The Elgin Symphony Orchestra continues its multiyear project titled "Exploring Our American Voice" by focusing on Hollywood music this spring.
"We thought if we're going to talk about American music, we have to talk about the influence that Hollywood has on our classical music as well," said Elgin Symphony Orchestra music director and conductor Robert Hanson.
Previous concerts this April focused on American composers like George Gershwin, John Williams and Jerome Kern, but composers from Germany (Franz Waxman, Richard Strauss), Hungary (Miklós Rózsa) and Austria (Erich Wolfgang Korngold) are featured in the ESO concerts "Exiles in Hollywood" this weekend.
Though many consider the lush sound of Hollywood movie music to be a distinctly all-American creation, it has strong roots tied to tragic events in Europe. Many European composers and musicians had to flee their native lands during Adolf Hitler and the Nazi Party's rise to power. A great deal of them emigrated to America.
"This was a great gift (to American culture) - an unintended gift because Hitler adored music, but he felt that he wanted to control it and wanted to cleanse Europe of the people he hated. And they included modernist composers, socialists, Jews and homosexuals and that's a large population of artists and musicians," said Dorothy Lamb Crawford, author of the new book "A Windfall of Musicians: Hitler's Émigrés and Exiles in Southern California."
"So (Hitler) was poison to music in Europe."
In the past 25 years, there have been major efforts in concert halls and by musicians (like Ravinia Festival music director James Conlon) to revive the forgotten or undervalued music of composers who were suppressed, or in some cases killed, by the Nazis. The record company Decca/London even put out a series of "Entartete Musik" (Degenerate Music) recordings of operas and other music by Nazi-blacklisted artists.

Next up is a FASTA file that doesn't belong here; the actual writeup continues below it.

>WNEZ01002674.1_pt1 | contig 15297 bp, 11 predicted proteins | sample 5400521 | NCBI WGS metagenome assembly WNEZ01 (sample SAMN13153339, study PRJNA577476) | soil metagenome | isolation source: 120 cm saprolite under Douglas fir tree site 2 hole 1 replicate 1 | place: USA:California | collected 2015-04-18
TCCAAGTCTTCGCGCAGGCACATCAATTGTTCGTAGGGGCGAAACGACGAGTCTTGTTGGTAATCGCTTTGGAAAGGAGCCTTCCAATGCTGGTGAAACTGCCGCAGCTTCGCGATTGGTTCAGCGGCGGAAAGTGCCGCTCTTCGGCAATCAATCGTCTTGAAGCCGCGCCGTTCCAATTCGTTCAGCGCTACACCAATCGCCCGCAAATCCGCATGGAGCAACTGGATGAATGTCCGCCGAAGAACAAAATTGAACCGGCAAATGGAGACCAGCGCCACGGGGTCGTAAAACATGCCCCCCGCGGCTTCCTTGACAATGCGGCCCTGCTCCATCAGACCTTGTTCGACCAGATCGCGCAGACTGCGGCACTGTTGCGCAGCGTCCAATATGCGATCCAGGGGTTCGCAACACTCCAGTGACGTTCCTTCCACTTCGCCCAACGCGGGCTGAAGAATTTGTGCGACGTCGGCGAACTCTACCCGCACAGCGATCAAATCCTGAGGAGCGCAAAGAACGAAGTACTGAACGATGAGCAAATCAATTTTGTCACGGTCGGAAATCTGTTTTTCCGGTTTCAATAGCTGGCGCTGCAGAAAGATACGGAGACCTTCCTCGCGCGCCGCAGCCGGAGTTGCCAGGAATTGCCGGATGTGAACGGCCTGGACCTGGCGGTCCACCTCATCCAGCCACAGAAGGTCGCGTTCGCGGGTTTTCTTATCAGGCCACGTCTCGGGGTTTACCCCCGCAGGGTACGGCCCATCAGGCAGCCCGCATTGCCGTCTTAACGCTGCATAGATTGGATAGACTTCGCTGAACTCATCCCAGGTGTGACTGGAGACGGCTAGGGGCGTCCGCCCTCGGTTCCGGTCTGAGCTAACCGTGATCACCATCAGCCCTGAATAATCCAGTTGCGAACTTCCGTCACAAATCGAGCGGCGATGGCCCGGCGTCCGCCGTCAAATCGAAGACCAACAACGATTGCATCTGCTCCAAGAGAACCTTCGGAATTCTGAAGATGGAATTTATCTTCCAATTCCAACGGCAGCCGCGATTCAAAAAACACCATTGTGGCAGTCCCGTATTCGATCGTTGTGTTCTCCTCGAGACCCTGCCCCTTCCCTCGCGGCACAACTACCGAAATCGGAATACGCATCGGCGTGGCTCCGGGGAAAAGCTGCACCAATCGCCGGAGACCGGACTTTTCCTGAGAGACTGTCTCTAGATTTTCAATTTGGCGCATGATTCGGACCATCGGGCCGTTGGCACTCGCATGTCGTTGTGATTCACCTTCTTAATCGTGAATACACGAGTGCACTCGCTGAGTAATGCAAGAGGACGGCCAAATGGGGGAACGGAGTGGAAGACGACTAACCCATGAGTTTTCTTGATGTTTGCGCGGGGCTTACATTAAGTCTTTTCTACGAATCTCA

For her book, Crawford spent 11 years researching the lives of 31 European composers and musicians who ended up in California. Her 24 years of work as a radio host, composer and teacher gave her access to numerous musicians and their families.
"Most of these composers came out of need and many thought that they could find employment in the film industry. Some of them did, but many of them didn't, so they taught a lot and their legacy is a part of my book," Crawford said. "This was probably the largest migration in western music history to one place at one time for one reason, which was Hitler."
Crawford will be on hand to give a lecture and sign her book before each ESO "Exiles in Hollywood" concert, which focuses on some of the most successful émigrés, plus one of their major influences, German composer Richard Strauss.
But don't expect to hear Academy Award-winning pops selections from Waxman's score to "Sunset Blvd.," Rózsa's score to "Ben Hur" or Korngold's "The Adventures of Robin Hood." The ESO wanted to emphasize the classical concert hall works of these composers, many of whom were initially condemned by critics and their peers for "selling out artistically" and writing for Hollywood. (The lush romantic style of Hollywood music also came under criticism by composers and critics who pushed for the more avant garde atonal approach to music that dominated the classical world through most of the 20th century).
"You don't hear that so much now because Korngold's Violin Concerto is pretty standard repertory," Hanson said, noting that Korngold interwove musical themes from his films "Another Dawn," "Juarez," "The Prince and the Pauper" and "Anthony Adverse" into the score (for the ESO concerts, Jennifer Frautschi is slated to be the violin soloist).
"When you're looking at writing music for movies, you have to understand that you're writing for the general public," Hanson said. "(Atonal) music wouldn't have helped the film industry very much - except maybe horror films."
Instead, Hanson wants to shine a light on the Europeans who showed what artistic heights could be achieved in a new medium.
"(Korngold and his peers) should be celebrated because they really forged so much of the sounds that composers are still using today writing movie music," Hanson said.
"I think most composers nowadays would be very happy to write film music because it's very lucrative."
Elgin Symphony Orchestra's "Exiles in Hollywood"
Location: Hemmens Cultural Center, 45 Symphony Way, Elgin
Showtimes: 1:30 p.m. Friday, April 30, 8 p.m. Saturday, May 1, and 3:30 p.m. Sunday, May 2
• RÓZSA: Overture to a Symphony Concert
• KORNGOLD: Violin Concerto
• WAXMAN: Sinfonietta for Strings and Timpani
• STRAUSS: Suite from "Der Rosenkavalier"
Preconcert lecture and book signing for ticket holders: One hour before curtain time, author Dorothy Lamb Crawford discusses her book, "A Windfall of Musicians: Hitler's Émigrés and Exiles in Southern California."
Info: (847) 888-4000 or elginsymphony.org